The British foreign secretary, Lord Carrington, formally presented the European Common Market's proposals for a negotiated settlement in Afghanistan to Soviet officials today, but the European initiative was immediately dismissed as "unrealistic."
Soviet Foreign Minister Andrei Gromyko added in a press conference after five hours of talks with Carrington that outsiders should "keep their hands off" internal Afghan developments. The stiff response made it clear that the Kremlin is unwavering in its military commitment to support the government in Kabul despite the diplomatic trouble its December 1979 intervention continues to bring.
Carrington said at the press conference that the Soviets objected to the proposal's failure to include participation of the Babrak Karmal government from the start of any negotiations. Saying he was "disappointed" but "not surprised," and determined to "continue the dialogue," he added, "the Soviet Union didn't accept the proposal I presented on behalf of the heads of government of the Ten [members of the European Community]. But nor did they say they rejected it. What they did was to describe it as unrelastic in its present form."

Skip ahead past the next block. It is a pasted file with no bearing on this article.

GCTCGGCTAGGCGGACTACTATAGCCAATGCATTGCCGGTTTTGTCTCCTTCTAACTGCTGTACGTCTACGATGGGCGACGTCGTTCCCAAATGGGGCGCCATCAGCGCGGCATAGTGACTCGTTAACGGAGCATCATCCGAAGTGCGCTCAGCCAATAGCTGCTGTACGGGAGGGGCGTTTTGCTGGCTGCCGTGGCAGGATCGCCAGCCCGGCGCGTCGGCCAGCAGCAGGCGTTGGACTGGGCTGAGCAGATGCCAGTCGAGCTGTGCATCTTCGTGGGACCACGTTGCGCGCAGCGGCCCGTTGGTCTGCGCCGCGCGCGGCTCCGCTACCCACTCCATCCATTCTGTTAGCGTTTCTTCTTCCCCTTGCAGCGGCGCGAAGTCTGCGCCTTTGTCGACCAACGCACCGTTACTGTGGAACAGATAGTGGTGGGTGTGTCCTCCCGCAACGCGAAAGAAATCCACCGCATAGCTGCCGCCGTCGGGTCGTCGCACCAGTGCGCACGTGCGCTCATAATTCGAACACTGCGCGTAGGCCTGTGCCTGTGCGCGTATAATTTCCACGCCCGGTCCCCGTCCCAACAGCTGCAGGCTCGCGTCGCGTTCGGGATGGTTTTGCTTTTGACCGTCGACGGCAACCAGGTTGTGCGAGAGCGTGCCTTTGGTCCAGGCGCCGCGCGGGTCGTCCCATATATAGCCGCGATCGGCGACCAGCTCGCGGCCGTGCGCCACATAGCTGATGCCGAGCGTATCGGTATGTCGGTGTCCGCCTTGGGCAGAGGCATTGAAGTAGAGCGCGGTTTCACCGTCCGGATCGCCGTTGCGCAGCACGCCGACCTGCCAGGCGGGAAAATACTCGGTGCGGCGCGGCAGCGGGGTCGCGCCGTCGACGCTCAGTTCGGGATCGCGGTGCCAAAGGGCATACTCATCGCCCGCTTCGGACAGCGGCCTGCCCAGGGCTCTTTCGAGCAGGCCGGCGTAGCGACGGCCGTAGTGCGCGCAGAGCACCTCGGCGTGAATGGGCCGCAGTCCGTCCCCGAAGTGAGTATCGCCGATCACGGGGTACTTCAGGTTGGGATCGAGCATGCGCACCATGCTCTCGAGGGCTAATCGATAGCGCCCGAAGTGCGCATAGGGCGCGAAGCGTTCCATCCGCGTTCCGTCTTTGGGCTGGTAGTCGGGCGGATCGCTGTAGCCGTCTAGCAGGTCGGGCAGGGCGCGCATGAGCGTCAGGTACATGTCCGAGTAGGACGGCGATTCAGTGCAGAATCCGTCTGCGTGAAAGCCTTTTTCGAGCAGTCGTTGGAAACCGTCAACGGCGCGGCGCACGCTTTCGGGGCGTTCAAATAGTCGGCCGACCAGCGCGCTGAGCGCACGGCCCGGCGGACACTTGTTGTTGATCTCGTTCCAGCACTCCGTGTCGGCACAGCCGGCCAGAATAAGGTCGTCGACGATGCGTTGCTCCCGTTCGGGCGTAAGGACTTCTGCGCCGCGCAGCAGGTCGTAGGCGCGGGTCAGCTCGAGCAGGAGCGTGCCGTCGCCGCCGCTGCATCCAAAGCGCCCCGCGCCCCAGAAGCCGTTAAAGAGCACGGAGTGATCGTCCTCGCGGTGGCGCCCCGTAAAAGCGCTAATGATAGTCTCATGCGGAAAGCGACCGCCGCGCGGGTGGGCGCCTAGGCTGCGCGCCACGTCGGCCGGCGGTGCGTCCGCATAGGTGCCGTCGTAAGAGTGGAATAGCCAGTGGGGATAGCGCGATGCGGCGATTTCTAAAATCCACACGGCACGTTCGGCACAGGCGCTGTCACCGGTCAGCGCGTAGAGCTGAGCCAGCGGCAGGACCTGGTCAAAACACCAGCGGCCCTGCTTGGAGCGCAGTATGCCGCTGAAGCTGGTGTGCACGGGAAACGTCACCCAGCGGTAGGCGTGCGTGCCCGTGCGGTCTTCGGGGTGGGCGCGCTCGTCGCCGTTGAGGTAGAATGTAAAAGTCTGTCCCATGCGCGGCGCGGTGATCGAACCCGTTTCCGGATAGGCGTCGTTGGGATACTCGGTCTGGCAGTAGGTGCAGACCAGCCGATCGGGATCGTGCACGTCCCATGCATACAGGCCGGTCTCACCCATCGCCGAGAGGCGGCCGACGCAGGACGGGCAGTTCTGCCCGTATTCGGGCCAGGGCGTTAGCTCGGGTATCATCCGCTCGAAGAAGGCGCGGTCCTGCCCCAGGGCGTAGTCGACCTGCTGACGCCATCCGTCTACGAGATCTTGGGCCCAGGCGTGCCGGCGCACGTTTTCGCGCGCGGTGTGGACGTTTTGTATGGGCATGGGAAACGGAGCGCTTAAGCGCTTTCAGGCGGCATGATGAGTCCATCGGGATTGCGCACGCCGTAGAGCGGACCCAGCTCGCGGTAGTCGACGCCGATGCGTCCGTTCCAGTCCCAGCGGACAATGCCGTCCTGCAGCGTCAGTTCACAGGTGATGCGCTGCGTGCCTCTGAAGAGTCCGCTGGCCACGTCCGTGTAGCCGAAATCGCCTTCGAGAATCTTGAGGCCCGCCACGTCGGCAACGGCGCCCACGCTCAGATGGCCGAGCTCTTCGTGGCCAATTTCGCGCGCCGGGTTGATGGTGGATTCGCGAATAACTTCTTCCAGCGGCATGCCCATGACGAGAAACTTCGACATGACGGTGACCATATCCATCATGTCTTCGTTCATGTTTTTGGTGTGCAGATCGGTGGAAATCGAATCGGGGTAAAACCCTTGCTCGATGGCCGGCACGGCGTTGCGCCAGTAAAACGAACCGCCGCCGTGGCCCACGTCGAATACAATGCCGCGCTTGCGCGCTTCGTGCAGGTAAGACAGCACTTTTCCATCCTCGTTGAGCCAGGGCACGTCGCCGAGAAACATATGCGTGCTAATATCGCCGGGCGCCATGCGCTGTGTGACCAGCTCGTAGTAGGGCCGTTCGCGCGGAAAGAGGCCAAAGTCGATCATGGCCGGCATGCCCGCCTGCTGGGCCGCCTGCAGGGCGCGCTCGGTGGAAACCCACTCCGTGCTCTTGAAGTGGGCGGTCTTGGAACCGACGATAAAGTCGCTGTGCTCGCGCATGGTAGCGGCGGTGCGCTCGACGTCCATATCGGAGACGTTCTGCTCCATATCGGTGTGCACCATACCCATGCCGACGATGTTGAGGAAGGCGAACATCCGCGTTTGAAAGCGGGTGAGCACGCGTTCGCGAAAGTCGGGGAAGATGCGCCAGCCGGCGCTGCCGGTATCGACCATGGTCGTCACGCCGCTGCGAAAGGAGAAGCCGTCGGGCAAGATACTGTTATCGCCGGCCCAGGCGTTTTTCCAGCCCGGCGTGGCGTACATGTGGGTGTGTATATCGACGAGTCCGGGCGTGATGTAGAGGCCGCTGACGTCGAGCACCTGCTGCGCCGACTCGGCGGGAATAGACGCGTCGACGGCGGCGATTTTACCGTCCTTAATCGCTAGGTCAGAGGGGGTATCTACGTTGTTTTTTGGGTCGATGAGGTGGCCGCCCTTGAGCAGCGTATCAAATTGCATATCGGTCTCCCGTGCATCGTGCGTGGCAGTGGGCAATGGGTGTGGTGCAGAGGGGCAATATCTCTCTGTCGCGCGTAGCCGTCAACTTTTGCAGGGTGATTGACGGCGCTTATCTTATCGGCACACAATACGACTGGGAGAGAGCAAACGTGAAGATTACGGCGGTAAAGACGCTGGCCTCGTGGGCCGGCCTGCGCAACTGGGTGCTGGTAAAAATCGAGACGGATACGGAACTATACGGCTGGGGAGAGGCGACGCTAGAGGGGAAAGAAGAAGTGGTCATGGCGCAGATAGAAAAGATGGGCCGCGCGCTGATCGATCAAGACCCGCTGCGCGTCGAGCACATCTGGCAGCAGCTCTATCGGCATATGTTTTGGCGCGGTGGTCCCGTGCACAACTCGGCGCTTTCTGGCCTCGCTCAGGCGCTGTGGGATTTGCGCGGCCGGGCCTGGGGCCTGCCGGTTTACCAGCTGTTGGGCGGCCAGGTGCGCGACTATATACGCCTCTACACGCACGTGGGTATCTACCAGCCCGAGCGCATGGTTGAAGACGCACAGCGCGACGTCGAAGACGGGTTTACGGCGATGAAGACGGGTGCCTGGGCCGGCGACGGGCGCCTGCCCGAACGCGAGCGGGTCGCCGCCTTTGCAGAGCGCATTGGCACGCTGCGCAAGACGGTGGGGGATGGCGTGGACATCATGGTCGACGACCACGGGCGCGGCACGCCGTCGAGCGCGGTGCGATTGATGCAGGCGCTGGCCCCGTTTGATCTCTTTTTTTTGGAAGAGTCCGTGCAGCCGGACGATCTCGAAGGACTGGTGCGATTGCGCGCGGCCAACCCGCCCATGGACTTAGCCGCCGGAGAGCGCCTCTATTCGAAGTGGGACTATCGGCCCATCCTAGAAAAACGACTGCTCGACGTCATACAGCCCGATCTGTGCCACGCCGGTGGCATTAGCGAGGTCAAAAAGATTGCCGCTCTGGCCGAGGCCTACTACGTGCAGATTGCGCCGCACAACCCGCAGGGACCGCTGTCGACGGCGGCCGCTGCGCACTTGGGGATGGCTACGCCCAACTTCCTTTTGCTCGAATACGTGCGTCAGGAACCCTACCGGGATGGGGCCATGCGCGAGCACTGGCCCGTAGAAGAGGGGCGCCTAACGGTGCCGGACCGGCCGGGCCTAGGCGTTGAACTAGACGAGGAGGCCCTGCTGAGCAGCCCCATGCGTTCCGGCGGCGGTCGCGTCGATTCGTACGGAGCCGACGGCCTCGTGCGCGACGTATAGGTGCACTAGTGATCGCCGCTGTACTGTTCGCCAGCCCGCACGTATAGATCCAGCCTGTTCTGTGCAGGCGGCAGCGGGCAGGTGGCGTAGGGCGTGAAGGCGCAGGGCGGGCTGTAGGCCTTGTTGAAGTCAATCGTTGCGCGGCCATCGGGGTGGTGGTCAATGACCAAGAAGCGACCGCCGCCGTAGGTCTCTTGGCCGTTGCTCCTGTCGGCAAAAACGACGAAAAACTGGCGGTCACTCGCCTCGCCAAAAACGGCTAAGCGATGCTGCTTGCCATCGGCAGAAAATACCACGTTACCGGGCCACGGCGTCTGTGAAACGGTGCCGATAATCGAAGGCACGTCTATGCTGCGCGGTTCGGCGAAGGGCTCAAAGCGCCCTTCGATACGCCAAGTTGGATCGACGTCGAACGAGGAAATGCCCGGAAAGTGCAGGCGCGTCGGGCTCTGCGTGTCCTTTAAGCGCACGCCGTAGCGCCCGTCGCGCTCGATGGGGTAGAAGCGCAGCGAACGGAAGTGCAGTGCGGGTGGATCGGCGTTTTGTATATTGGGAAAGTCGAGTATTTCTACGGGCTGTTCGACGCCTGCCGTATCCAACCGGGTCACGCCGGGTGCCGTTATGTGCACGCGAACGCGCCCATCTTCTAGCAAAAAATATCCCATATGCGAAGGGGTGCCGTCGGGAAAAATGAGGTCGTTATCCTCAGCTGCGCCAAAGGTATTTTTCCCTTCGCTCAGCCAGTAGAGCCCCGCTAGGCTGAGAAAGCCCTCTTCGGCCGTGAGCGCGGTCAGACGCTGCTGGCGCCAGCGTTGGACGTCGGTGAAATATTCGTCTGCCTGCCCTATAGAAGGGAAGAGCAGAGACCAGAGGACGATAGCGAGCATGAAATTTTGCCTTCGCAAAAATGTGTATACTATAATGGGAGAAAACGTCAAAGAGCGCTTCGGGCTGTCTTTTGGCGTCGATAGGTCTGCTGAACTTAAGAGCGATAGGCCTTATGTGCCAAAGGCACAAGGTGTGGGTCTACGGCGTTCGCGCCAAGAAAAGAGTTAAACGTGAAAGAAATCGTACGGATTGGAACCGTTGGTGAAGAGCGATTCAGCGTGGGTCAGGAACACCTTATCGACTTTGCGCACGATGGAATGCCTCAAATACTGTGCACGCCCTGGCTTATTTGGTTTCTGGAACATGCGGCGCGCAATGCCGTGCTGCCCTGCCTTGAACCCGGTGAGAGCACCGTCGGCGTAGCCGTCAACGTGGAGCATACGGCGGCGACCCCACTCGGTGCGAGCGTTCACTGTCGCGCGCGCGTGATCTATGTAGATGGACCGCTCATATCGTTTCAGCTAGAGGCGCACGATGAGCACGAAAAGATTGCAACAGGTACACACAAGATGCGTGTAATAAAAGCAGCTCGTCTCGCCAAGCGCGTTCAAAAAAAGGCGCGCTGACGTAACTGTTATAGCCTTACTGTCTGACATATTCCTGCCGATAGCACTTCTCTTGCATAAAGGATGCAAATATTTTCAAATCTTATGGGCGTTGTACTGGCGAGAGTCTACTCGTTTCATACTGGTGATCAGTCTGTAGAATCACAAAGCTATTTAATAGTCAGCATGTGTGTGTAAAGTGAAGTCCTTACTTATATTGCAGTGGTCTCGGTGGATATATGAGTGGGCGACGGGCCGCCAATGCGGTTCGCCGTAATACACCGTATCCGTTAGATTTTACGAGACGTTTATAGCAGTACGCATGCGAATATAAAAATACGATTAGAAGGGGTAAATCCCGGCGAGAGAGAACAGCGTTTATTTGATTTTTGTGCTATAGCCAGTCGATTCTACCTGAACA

Carrington said he found the Soviet arguments unconvincing.
"They said the main problem was external intervention in the affairs of Afghanistan, but didn't include the Soviet Union among the intervenors. I said the Soviet intervention was the root of the problems, but our proposal was designed to deal with external intervention from any source . . . There are big differences between us, but a period of reflection on both sides is not a bad idea."
The two-stage EC plan would begin with a conference of the five permanent U.N. Security Council members, plus Afghanistan's neighbors, to work out guarantees for Afghan security as a nonaligned state.
The future form of government there would be determined at a follow-up conference of Afghan representatives and the convenors.Although Carrington called the Babrak government "unrepresentative," the Soviets insisted that it be included from the start.
The two ministers talked informally about Poland over lunch, the British said, but both sides declined to devulge either the substance of those conversations or of informal conversations on other matters, such as reduction of strategic missiles in Europe.